By Martin Ebner
By now, you've probably heard of the Ketogenic diet or Keto for short, but what the hell is it? Is it any good? How does it work? And is it right for me?
Here's your essential guide to the ketogenic diet.
What is the Keto diet?
The Keto diet is a very low carb (5-10%) moderate protein (20-25%) and very high fat (70-80%) diet.
Originally created by Russel Wilder in 1921 to treat epilepsy, the Keto diet, some 90+ years later has become very popular amongst those looking to quickly lose weight.
How does the Keto diet work?
The Keto diet works by starving the body of carbohydrates (glucose) – the body's primary source of energy.
In the absence of carbohydrates for a period of time, the body has little choice but to begin looking elsewhere for energy. The liver begins to convert stored fat into ketones, which are said to be a much cleaner and more efficient form of energy than glucose. The result is higher levels of ketone bodies in the blood which produces a state known as Ketosis – the radical change in which your body starts to use ketones instead of glucose as fuel – the literal state of burning fat as energy.
What food is included in the Keto diet?
Anything that is made up primarily of fat and protein.
- Meat, fish, poultry etc
- Eggs and some full-fat dairy – cream, butter and certain cheeses.
- Leafy greens – spinach, rocket, kale, etc.
- Vegetables (low carb) – broccoli, cauliflower, asparagus etc.
- Nuts and seeds – peanuts, almonds, flax and sunflower seeds etc.
- Fruit - avocados (and that's about it unfortunately)
- Oil – coconut, olive, sunflower etc.
- Sweeteners – stevia, monk fruit etc.
What food isn't included in the keto diet?
Anything that is made up primarily of carbohydrates is strictly off limits.
- Grains – wheat, cereals, corn, rice, etc.
- Sugar of any kind - honey, maple syrup, agave etc.
- Fruit of any kind (except avocados).
- High carb vegetables - potatos, carrots, beets etc
- Beans and legumes – Lentils, chickpeas etc.
- Most dairy, with the exception of those listed above.
Hold on! Looks just like the Atkins diet. What's the difference?
While it does look and sound a lot like the Atkins diet, there is a small difference. Where the Atkins diet calls for an unlimited amount of protein, the Keto diet encourages keeping your protein intake moderate (around 0.7g per pound of body weight) with more emphasis being placed on fat consumption.
The pros and cons of the Keto diet
It's very effective for weight loss - The key benefit to the Ketogenic diet is that you can trick your body into using fat as its key energy source. When followed meticulously, you turn your body into a fat burning machine.
Control blood sugar – The Keto diet naturally lowers blood sugar levels thanks to its carb restrictive nature. If you are pre-diabetic or have type II diabetes, the Keto diet could help control blood sugar levels.
Improved mental focus - If you can stop thinking about carbs for just one second, you may be able to improve your mental performance. Ketones are said to be a great source of brain fuel and without the excessive consumption of carbs, you shouldn't suffer from blood sugar spikes which can lead to poor focus and concentration.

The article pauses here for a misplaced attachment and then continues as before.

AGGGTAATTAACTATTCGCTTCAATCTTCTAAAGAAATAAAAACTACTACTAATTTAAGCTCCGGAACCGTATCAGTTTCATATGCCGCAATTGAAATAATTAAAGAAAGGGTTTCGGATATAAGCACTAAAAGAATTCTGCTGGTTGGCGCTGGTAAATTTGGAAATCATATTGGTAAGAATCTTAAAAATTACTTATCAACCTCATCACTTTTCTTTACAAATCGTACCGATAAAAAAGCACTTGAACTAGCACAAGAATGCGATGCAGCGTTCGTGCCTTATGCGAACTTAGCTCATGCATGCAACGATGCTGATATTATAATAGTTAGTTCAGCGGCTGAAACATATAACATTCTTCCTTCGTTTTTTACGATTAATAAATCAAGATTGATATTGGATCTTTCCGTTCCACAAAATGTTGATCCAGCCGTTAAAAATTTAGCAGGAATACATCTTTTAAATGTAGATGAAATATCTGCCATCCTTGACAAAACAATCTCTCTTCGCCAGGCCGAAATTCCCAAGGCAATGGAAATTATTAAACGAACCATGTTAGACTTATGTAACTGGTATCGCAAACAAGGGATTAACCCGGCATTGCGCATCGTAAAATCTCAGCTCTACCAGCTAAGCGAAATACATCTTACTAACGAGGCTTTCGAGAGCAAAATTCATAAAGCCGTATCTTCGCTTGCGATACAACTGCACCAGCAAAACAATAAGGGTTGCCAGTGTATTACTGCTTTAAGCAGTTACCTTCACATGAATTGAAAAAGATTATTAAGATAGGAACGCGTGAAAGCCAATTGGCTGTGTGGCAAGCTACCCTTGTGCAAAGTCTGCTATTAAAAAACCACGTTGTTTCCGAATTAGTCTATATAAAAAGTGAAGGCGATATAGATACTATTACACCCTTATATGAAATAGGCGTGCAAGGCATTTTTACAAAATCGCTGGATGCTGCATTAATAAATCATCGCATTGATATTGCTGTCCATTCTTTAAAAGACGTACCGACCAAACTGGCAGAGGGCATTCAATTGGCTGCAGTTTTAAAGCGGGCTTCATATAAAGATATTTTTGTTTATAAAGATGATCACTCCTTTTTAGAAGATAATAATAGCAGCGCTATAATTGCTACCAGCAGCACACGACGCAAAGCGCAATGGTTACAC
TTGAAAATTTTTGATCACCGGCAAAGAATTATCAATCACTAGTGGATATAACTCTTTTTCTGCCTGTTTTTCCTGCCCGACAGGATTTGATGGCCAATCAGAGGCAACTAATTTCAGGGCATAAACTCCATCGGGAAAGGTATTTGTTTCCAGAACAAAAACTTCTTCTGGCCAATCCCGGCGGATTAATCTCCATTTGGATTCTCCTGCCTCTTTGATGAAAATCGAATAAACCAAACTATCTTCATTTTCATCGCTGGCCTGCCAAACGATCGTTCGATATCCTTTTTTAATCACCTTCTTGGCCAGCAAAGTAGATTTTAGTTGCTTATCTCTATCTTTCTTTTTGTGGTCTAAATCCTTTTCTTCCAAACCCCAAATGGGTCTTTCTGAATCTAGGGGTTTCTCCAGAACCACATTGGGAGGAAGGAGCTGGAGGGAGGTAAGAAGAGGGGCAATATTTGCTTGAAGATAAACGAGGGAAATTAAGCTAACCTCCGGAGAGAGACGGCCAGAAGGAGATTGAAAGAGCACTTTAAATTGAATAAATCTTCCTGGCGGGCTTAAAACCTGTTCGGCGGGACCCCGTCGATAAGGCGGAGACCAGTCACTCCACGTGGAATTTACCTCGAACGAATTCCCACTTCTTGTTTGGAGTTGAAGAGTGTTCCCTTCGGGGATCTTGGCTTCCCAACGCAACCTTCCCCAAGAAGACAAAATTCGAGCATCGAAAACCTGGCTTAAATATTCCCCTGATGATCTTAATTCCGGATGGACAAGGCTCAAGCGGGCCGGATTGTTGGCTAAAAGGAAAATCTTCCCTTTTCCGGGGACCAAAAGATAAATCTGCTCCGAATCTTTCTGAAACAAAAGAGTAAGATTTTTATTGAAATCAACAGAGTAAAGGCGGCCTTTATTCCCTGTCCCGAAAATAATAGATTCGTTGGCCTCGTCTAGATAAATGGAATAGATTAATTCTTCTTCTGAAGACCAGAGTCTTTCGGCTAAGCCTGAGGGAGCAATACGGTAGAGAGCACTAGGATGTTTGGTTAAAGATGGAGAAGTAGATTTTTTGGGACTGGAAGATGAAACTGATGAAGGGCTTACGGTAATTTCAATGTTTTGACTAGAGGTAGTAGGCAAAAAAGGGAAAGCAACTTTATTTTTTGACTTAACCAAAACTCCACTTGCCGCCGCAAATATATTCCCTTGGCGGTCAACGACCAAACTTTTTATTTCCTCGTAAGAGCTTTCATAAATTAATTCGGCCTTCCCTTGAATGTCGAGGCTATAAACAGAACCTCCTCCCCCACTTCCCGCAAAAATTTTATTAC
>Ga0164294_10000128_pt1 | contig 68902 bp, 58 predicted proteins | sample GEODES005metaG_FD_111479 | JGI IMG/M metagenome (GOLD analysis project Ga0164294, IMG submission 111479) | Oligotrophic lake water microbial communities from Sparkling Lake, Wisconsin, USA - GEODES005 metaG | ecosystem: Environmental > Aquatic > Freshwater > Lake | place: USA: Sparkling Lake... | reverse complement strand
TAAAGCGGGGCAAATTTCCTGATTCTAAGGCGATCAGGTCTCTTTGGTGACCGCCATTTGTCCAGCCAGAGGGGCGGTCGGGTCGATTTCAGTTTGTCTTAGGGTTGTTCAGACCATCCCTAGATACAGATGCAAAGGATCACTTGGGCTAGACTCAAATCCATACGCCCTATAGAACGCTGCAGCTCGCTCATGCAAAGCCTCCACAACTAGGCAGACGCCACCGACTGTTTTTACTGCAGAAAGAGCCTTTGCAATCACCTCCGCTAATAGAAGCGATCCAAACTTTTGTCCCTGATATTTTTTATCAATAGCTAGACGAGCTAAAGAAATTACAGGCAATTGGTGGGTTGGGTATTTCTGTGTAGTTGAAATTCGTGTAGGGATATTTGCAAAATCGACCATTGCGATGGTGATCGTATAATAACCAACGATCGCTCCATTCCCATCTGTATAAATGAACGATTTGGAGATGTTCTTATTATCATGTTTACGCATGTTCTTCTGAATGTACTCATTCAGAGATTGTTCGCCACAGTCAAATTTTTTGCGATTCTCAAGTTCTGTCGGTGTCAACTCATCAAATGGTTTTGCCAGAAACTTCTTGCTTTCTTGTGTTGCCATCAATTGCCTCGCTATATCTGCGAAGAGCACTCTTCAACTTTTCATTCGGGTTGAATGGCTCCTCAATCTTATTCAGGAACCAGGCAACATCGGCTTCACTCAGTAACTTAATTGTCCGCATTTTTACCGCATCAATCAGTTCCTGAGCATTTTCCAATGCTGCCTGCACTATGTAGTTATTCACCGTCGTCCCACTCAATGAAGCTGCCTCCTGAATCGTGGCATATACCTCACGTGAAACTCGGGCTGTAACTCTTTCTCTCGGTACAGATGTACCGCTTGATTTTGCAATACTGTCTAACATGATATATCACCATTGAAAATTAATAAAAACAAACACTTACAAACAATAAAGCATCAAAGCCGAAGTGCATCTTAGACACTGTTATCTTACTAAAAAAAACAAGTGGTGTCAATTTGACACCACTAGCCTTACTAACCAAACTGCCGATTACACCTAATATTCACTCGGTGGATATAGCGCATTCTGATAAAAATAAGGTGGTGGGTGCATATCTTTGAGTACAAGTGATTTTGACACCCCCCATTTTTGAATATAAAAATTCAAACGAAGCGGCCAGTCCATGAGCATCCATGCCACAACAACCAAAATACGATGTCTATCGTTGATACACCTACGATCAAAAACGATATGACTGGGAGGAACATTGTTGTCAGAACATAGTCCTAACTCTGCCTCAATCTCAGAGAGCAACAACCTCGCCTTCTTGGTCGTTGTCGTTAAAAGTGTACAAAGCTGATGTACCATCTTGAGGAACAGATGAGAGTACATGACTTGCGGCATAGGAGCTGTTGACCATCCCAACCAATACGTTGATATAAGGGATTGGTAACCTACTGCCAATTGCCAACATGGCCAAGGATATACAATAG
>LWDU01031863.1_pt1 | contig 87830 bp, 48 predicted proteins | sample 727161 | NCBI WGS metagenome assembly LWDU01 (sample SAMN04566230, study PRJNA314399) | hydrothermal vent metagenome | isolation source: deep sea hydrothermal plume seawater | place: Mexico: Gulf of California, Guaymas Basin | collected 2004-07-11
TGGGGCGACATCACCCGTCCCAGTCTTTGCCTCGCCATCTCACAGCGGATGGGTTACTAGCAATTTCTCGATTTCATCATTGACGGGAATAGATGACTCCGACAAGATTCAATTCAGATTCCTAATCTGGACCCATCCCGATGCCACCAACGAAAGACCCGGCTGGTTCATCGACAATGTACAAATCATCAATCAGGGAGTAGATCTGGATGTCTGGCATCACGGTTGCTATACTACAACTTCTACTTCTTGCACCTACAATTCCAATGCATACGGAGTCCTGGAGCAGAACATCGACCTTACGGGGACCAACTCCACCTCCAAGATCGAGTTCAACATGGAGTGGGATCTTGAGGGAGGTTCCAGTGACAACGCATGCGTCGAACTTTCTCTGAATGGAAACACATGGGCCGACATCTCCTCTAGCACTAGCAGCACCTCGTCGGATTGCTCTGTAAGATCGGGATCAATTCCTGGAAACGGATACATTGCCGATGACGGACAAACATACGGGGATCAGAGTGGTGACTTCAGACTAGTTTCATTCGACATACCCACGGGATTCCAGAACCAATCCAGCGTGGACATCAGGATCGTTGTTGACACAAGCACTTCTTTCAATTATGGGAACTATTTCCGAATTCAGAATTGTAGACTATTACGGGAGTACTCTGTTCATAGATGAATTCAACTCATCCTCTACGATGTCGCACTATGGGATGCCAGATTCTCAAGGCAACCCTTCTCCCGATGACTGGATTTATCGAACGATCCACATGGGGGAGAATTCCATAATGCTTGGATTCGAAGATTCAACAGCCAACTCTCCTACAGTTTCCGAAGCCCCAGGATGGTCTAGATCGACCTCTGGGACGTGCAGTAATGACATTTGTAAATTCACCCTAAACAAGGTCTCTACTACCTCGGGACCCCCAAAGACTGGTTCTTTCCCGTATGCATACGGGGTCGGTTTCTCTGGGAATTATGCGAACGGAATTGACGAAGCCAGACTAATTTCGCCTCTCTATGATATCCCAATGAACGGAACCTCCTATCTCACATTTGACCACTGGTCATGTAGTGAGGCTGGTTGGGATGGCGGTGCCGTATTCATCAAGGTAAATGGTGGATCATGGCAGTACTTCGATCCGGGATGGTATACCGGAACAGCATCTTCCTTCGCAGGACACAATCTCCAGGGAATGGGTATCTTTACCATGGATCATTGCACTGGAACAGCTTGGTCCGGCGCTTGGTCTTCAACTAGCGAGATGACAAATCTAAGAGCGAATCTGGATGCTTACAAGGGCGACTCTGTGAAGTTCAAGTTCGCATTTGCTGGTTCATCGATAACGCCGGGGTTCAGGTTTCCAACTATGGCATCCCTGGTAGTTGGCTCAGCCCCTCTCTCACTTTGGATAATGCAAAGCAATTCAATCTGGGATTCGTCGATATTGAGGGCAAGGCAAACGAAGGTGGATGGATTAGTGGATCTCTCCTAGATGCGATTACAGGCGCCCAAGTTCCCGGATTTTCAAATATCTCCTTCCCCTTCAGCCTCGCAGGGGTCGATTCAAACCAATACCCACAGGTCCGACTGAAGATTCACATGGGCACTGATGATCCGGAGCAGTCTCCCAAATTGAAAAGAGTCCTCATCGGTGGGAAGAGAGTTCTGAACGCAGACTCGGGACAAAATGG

Increased energy – Some say that by providing your body with a cleaner source of energy aka fat, you will feel more energised throughout the day.
Less hunger - Fat, at 9 calories per gram is said to be the most satiating macronutrient which can help you stay fuller for longer.
Unsustainable – Let's start with the obvious shall we. You have to live on 15 - 30g of carbs per day (equivalent to 1/2 medium banana) whilst prioritising fat over protein. This makes it one of the hardest diets to stick to for any extended period of time.
The Keto flu – During the first couple of weeks you may experience carbohydrate withdrawal as your body adapts to a state of Ketosis. This can be quite uncomfortable with symptoms including: drowsiness, achy body, nausea, dizziness, and irritability.
Superpowers - you'll need the willpower of a Shaolin monk and a phD in mathematics to keep track of your macronutrient consumption.
How do you know if you’re in Ketosis
Weight loss and a lower body fat percentage are the most obviously signs that you're in ketosis. Failing any changes to your weight or physique, you can also measure ketosis with urine or blood strips, although just like the diet, it seems a little excessive (sorry, I had to get a dig in). ,
Here are some additional signs and symptoms of Ketosis.
- Increased Urination - Keto is a natural diuretic so initially you may have to go to the bathroom more frequently.
Dry Mouth and increased thirst - This happens mainly due to the first symptom. Make sure to consume plenty of water and replenish electrolytes (salt, magnesium and potassium).
Bad Breath - Oh la la! If you have a taste or sharp smell of overly ripe fruit or nail polish remover, this could be a sign you're in ketosis.
Reduced Hunger & Increased Energy – This tends to happen after the initial shock and keto flu. You may experience less hunger and better mental clarity.
Is the Keto diet right for me?
This really depends on your reasons for doing it. While the Keto diet can be very effective for weight loss and fat burning specifically, I wouldn't recommend it due to it's highly restrictive nature. Any diet that encourages strict limits or the exclusion of certain food groups is never going to work as a long-term solution.
If your goal is weight loss, instead of taking such extreme measures to drop a few pounds as quickly as possible, I would encourage you to think longer term and less drastic. By allowing yourself to eat the foods you most enjoy in moderation, you'll be a much happier person and far more likely to make positive and long term changes that encourage sustainable weight loss.